This was a fairly clever solution, somewhat in the vein of The Mysterious Affair at Styles in that obviousness is used to divert suspicion. And I always like stories involving Miss Lemon. The students were entertaining in their own way but the "non-English" students probably suffered from a bit of stereotyping, especially in the way their dialect was rendered.

One thing I did object to was multiple instances of "So and so has important information to divulge but decides to wait for a while before divulging it, thus ensuring that So and so will be murdered to preserve their silence." Once per book is enough, thank you. The second time it happened I actually almost groaned aloud. "Oh no, not again."

Overall though this is a decent book to cover an afternoon, or for when you don't want something too demanding. ( )
  rabbitprincess | Jul 31, 2012 |
Hickory Dickory Dock by Agatha Christie was first published in the UK by the Collins Crime Club in 1955. In the US it was published under the title Hickory Dickory Death by Dodd, Mead and Company the same year.

The title of the story, like that of many other Christie books, comes from a nursery rhyme.

A sudden outbreak of petty thefts at a student hostel leaves everyone uneasy. A young girl comes forward and confesses to the crimes. But soon she turns up dead. Was is just a case of ‘kleptomania’ and a guilty conscious or is there something more sinister going on behind the screen? Poirot investigates.

This is a very easy to read book. I practically flew through it. Christie’s writing is delightful to say the least.

I enjoyed the atmosphere of the hostel and the interaction between the characters.

This book has one of the most ethnically diverse cast of characters I’ve ever come across in a Christie book. It gives a pleasant flavour to it. The character of Mr. Akibombo is my favourite. Yes, he is a racial stereotype but I like him. His naiveté, his subtle intelligence and his friendship with Sally Finch, it’s all really sweet.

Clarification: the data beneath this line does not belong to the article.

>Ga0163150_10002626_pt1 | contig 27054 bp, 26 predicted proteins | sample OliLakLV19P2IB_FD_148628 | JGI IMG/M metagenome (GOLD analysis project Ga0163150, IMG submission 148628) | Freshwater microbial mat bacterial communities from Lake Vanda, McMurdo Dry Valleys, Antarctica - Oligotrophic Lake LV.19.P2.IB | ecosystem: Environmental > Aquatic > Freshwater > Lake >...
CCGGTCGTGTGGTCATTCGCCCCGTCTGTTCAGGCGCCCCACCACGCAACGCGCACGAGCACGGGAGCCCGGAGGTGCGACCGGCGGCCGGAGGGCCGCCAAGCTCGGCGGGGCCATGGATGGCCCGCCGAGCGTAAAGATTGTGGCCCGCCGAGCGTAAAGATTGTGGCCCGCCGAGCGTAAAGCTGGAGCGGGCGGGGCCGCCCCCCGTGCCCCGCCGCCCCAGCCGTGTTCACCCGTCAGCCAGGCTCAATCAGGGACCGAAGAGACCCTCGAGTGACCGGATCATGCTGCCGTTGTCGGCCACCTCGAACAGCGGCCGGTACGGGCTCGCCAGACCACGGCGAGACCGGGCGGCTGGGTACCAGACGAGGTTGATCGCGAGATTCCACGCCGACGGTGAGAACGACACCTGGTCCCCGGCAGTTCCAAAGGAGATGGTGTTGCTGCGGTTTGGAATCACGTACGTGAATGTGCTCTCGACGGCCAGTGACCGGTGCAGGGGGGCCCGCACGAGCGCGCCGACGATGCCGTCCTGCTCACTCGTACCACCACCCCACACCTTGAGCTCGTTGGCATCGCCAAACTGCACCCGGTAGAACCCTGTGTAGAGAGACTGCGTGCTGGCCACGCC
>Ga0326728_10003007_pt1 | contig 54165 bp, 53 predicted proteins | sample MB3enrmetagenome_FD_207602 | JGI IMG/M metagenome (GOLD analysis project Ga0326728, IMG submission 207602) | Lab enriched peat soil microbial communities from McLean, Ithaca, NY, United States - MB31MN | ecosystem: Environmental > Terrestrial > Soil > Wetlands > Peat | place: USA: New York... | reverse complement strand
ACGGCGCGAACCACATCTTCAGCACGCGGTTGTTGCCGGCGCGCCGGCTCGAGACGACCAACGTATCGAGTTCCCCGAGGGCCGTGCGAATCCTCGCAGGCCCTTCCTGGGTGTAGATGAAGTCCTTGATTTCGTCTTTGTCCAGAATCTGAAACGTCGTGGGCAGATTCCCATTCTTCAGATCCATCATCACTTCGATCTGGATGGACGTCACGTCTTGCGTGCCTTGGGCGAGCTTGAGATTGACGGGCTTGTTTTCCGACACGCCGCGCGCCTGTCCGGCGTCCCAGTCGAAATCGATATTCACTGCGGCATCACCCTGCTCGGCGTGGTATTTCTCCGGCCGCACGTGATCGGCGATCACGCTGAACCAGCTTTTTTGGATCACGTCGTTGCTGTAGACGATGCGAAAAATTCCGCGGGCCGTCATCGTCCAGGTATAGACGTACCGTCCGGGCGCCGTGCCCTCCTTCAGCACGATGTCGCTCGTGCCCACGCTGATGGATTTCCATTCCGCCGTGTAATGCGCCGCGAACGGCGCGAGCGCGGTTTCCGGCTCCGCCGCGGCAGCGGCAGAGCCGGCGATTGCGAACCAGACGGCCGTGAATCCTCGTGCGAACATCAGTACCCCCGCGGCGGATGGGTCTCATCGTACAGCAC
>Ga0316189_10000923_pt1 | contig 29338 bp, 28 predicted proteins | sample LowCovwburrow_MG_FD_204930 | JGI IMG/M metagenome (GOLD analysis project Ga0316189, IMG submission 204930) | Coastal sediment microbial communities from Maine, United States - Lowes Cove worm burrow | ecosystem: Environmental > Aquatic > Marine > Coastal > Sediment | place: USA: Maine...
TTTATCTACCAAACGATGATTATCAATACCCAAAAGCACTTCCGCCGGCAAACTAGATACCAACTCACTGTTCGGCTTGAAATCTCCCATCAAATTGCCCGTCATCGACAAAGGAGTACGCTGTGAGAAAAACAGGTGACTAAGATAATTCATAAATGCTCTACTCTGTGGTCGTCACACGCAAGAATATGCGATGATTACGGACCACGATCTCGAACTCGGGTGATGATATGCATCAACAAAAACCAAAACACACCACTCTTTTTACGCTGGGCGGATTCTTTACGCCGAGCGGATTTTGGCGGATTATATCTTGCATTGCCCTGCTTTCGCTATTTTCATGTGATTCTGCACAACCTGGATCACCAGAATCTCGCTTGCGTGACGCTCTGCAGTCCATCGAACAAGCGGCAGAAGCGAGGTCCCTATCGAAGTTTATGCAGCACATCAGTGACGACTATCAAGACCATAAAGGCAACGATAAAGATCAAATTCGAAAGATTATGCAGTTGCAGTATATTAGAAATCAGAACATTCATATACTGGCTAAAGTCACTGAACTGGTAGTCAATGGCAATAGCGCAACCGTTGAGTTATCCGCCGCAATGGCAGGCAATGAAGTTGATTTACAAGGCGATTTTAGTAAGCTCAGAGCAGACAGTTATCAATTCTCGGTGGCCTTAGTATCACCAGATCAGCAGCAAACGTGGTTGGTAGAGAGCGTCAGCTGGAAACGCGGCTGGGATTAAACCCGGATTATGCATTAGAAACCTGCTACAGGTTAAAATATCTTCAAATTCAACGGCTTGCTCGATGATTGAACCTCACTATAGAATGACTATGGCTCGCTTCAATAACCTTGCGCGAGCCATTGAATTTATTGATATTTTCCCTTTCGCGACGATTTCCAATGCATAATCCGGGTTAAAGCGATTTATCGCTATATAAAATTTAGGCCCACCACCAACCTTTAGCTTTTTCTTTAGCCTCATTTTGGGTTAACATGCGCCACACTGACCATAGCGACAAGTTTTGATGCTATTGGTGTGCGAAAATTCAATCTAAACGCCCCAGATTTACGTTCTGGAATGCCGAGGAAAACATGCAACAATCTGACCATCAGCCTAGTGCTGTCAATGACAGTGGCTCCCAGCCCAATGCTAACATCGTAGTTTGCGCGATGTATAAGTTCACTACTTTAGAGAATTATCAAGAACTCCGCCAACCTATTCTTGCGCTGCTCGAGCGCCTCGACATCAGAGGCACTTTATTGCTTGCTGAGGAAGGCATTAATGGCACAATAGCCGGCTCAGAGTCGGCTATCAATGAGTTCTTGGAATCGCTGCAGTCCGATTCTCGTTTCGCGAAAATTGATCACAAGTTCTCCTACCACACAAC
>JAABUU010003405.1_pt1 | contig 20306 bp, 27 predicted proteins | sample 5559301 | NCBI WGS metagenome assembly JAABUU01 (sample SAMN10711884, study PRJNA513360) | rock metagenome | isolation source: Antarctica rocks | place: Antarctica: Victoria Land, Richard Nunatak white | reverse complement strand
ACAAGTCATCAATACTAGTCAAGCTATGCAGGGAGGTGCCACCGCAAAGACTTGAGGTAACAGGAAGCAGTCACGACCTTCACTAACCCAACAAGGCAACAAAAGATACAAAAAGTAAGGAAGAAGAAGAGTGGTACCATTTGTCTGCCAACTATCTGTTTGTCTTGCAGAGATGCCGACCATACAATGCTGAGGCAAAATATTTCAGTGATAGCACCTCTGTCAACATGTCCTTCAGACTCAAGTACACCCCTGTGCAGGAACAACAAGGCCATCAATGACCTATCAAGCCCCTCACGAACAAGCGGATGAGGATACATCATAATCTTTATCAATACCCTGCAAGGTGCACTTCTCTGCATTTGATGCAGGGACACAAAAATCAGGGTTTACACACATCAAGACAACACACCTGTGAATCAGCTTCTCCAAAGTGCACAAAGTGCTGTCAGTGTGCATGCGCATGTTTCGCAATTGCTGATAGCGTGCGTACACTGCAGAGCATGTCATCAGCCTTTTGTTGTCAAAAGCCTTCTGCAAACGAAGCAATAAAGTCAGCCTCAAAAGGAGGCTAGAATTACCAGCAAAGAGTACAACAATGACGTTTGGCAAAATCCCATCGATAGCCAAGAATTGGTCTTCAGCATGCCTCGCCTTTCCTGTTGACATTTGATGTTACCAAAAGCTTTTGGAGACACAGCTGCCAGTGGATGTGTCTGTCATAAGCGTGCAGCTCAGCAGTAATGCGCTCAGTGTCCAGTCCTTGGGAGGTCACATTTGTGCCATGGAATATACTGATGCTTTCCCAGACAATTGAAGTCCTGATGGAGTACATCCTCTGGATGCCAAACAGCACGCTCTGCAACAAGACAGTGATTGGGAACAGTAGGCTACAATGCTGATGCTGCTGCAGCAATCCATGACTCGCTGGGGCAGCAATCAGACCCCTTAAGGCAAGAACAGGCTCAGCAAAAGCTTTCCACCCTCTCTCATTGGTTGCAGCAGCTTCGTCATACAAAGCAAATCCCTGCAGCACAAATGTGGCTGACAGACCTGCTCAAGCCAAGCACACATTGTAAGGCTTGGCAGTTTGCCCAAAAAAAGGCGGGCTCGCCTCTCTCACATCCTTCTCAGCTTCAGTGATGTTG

All of the female characters are well etched. I particularly liked Elizabeth Johnston, Valerie Hobhouse and Sally Finch, three very different but enjoyable characters.

The characters of Mrs. Nicoletis, Mrs. Hubbard, Celia Austin, Geronimo and Maria are all very formulaic and not properly fleshed out.

I love it when I find references of other Christie stories in my current Christie read. Hickory Dickory Dock is quite full of them. One of the students in the hostel makes a reference to the case in Mrs McGinty's Dead, Poirot recalls the case of The Nemean Lion from the collection The Labours of Hercules, just to name a few.

This is the first novel featuring Poirot secretary Miss Lemon. She had earlier appeared in short stories only. Here we get to know a bit more about Miss Lemon and her family. It is also revealed that her first name is Felicity, something which shocks Poirot!

The motive behind the crimes is a little convoluted. The method of smuggling goods described in the book is intricate to say the least. It leaves too many things to chance. I highly doubt if any criminal will adopt such a complicated method.

Some of the final twists are a little far fetched. But some of them are rather unusual for Christie mysteries and I liked them.

With some interesting characters and a general sprinkling of murder and mayhem Hickory Dickory Dock is an entertaining read. It remains one of my trusty comfort reads. Recommended. ( )
6 vote Porua | Nov 16, 2010 |
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Author nameRoleType of authorWork?Status
Christie, Agathaprimary authorall editionsconfirmed
Fraser, HughNarratorsecondary authorsome editionsconfirmed
Pennanen, EilaTranslatorsecondary authorsome editionsconfirmed
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Amazon.com Product Description (ISBN 0425175464, Mass Market Paperback)

Poirot investigates a culprit who has curiously swiped a stethoscope, a tube of lipstick, and a cookbook.

(retrieved from Amazon Mon, 30 Sep 2013 13:24:21 -0400)

(see all 3 descriptions)

Detective Hercule Poirot decides that a purported suicide was really a murder, but before he can act more murders are committed.

(summary from another edition)

» see all 11 descriptions